|dc.description.abstract||Ship collisions and grounding represent significant potential incidents which may result in very unfavorable consequences, such as economic loss, environmental damage and fatalities. In this context, continuous effort is being made by the research community for the purpose of mitigating or preventing the collision or grounding events from developing into consequences disproportional to the original causes. This continuous concern is exemplified by the successive series of International Conference on Collision and Grounding of Ships (ICCGS), initiated in 1996 in San Francisco and carried over once every three years since 2001 in Copenhagen.
The present thesis focuses on the internal mechanics of ships subjected to collision and grounding accidents. Simplified methods for structural analysis are developed as well as their application
It is stated in the Foreword of the Proceedings of the first ICCGS, “Improved techniques for structural analysis will have a profound impact on the design of the ships of the future, enhancing both safety and environmental performance.” A significant part of the thesis is dedicated to the development of simplified analytical methods for structural analysis of ships during collision and grounding. In many cases, it is essential that the structural performance of ships during accidents can be evaluated quickly, e.g. in a decision support system for ships in emergency or critical situations or in a rational design procedure, where the structural crashworthiness of ships in a large number of accident scenarios needs to be assessed. Compared to empirical methods, experimental methods and non-linear finite element methods (NLFEM), simplified method based on plastic mechanism analysis is considered the most suitable and advanced method in such circumstances.
Web girders represent a category of important components in double and single hull ship structures. Accordingly, the behavior of web girders during collision and grounding is investigated comprehensively. Depending on the loading scenarios, two types of deformation modes are identified, namely local denting and sliding deformation. An improved theoretical model for local denting is proposed, taking into account important deformation features that have not been considered by the existing models. The first plastic mechanism for the sliding deformation mode of web girders is developed. This mode is especially geared to the analysis of ship grounding over blunt type seabed obstructions where longitudinal bottom girders are subjected to continuous sliding process. It is also relevant for side stringers during sliding collision.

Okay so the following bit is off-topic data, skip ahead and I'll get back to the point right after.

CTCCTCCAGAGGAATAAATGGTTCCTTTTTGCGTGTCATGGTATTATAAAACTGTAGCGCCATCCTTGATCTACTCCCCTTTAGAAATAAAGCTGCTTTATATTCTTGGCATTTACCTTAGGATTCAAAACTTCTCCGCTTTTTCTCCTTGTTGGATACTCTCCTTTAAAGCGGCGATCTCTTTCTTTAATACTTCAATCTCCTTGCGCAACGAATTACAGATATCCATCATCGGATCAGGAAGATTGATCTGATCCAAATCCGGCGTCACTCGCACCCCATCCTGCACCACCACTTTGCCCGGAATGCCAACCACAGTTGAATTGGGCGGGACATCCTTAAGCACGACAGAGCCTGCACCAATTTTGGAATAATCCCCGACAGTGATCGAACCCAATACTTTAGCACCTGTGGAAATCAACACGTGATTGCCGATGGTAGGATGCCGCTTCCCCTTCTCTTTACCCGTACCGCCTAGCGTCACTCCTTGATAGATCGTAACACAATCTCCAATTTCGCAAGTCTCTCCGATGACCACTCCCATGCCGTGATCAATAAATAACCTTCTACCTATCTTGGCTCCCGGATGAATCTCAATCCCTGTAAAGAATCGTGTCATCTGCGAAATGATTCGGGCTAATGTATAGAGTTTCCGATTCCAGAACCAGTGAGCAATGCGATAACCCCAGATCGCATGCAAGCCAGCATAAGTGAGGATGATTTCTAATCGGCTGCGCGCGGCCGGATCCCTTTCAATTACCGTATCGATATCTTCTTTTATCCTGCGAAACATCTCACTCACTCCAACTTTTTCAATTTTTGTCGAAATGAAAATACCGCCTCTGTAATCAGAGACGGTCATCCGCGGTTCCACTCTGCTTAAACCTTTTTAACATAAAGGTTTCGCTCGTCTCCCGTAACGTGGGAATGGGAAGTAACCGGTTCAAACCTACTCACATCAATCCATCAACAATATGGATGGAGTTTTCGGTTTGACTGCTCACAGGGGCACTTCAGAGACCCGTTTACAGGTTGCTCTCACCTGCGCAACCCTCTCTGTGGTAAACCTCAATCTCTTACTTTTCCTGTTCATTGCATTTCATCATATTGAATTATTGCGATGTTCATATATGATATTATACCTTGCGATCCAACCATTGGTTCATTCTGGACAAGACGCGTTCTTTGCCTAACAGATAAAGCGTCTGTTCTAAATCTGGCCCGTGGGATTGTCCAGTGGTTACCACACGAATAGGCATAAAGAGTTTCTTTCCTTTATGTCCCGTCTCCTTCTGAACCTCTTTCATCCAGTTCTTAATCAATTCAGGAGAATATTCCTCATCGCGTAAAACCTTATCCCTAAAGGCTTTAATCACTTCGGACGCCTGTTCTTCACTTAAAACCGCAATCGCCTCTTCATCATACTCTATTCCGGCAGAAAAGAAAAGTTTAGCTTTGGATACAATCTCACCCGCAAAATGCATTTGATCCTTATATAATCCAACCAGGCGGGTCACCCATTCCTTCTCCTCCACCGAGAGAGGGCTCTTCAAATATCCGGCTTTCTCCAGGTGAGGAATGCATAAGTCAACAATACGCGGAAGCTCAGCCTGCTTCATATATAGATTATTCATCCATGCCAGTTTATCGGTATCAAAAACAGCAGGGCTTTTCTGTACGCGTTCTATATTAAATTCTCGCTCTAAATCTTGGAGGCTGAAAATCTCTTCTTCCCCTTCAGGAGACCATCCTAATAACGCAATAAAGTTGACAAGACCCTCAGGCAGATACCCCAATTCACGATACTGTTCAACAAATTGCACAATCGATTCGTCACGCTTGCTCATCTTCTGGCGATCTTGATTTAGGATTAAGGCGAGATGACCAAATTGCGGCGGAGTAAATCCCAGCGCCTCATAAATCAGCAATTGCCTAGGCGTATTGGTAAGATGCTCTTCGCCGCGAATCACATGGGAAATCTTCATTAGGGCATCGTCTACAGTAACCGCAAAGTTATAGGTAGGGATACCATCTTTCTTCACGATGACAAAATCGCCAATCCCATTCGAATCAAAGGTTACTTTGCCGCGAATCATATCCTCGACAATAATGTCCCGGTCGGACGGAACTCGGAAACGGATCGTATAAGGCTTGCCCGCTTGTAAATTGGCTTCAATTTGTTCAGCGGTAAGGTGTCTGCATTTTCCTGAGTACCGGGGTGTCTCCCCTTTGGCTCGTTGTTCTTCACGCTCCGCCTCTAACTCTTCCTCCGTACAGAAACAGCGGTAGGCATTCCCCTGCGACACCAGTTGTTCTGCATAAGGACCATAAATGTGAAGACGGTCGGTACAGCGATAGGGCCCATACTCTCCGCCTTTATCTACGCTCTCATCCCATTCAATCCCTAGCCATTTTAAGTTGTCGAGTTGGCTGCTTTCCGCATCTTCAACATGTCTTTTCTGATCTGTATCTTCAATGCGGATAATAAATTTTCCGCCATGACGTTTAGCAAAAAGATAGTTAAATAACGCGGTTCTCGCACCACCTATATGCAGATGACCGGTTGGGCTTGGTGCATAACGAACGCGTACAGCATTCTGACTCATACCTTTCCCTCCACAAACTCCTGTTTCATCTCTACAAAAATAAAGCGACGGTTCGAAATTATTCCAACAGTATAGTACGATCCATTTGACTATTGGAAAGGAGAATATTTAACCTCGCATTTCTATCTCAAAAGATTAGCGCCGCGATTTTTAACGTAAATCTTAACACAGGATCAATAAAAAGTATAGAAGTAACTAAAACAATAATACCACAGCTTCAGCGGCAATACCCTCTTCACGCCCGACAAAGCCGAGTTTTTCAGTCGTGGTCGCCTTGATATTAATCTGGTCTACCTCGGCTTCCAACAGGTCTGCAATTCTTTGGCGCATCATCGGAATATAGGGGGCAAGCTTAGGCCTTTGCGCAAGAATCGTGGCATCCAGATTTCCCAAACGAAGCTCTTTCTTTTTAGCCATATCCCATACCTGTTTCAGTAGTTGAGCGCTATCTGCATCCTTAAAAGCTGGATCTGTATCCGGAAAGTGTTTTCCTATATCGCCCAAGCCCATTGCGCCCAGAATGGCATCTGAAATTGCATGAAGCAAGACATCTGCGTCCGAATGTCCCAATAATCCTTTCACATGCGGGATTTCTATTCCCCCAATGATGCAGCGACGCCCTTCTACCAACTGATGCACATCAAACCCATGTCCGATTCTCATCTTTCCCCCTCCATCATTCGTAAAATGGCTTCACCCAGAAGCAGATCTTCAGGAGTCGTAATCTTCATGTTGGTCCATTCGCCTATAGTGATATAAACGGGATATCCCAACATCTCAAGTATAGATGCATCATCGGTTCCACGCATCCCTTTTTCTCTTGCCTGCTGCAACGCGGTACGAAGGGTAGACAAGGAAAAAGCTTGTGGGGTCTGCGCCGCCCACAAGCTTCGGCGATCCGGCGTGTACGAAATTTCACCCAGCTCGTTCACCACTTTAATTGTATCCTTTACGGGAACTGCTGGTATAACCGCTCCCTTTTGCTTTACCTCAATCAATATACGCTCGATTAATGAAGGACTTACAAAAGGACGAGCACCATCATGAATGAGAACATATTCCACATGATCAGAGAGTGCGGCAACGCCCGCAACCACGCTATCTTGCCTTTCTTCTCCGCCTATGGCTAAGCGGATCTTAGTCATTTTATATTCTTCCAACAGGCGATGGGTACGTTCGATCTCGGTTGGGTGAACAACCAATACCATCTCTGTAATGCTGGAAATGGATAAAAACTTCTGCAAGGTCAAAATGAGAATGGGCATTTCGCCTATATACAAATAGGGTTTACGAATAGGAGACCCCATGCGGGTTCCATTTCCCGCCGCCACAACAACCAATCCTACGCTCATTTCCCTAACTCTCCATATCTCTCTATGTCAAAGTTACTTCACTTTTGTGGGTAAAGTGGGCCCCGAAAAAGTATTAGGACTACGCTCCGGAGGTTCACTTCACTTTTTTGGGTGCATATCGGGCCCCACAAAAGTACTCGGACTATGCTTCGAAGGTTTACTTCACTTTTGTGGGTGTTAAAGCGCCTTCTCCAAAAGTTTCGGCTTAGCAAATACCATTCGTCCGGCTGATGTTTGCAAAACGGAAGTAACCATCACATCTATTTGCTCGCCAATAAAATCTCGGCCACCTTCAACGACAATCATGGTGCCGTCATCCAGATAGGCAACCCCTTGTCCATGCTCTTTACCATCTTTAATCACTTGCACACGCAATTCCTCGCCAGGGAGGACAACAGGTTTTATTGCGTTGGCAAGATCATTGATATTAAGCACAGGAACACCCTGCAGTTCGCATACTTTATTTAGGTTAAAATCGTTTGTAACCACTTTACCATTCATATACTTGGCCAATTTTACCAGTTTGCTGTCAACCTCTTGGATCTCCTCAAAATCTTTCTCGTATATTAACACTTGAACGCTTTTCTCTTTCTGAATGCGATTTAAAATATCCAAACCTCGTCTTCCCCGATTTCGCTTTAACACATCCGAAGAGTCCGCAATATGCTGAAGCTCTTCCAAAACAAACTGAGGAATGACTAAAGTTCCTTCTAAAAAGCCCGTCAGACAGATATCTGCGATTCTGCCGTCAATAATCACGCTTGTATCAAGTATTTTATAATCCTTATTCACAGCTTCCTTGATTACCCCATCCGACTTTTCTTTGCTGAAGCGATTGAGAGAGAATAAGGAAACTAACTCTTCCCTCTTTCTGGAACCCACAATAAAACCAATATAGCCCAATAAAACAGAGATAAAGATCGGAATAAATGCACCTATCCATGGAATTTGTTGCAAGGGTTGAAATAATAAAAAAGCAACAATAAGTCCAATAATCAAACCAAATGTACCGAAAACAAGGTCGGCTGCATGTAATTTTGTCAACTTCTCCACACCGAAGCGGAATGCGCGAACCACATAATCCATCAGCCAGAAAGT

It is recognized that the shape and size of the striking object are of crucial importance with respect to the structural damage of ships during collisions and grounding. As for ship grounding, three major types of underwater obstructions have been defined according to the characteristics of damage occurred during grounding, namely “rock”, “reef” and “shoal”. Most existing studies of ship grounding to date are concerned with “rock” type, sharp obstruction. An integrated simple tool is established to assess the strength of double bottom grounding over blunt seabed obstructions with large contact surface such as “shoal”. The simple method is composed by the proposed and existing simplified methods for individual structural members. Good correlation between the simplified analysis and numerical simulation is obtained.
Though the response of plates under patch load was initially investigated for ships navigating in ice conditions, it is also of interest for ship collision or stranding analysis due to the fact that the damage is generally local. The resistance of patch loaded plates is derived by extending the classical “roof-top” or “envelope” yield line model. Further, a new yield line pattern, “double-diamond”, is proposed. It gives better prediction in the plastic bending phase. More importantly, the present formulation includes the resistance due to membrane effect when significant permanent deformation is developed. This is especially useful for plate design or damage estimation when abnormal/rare actions such as collisions are considered.
Numerous crashworthy structural concepts have been proposed, notably in the past two decades. However, any of such novel concepts will have a long way to go from being accepted to being applied. This necessitates studies on ways to improve the structural crashworthiness under the present design regime. Applying the formulation developed for plates under partial lateral loads, a direct and simple design procedure is established for strengthening the side hull against large impact loads. By considering the ductility limit of the material consistently, a simple expression relating the stiffener spacing directly to the allowable permanent deformation has been derived. Eventually, the required plate thickness is simply connected to the material yield strength and the stiffener spacing. The design procedure follows the principles of the accidental limit state (ALS) criterion and the strength design principles adopted by the NORSOK standard for design of offshore steel structures. The attractiveness of the design approach is that it is based on closed-form solutions for plating and stiffeners. As the design load, the collision force is represented by a relatively simple pressure-area relationship. The procedure is demonstrated and verified by the design of a ship-shaped FPSO tank side structure subjected to collision from a 7,500 tons displacement supply vessel.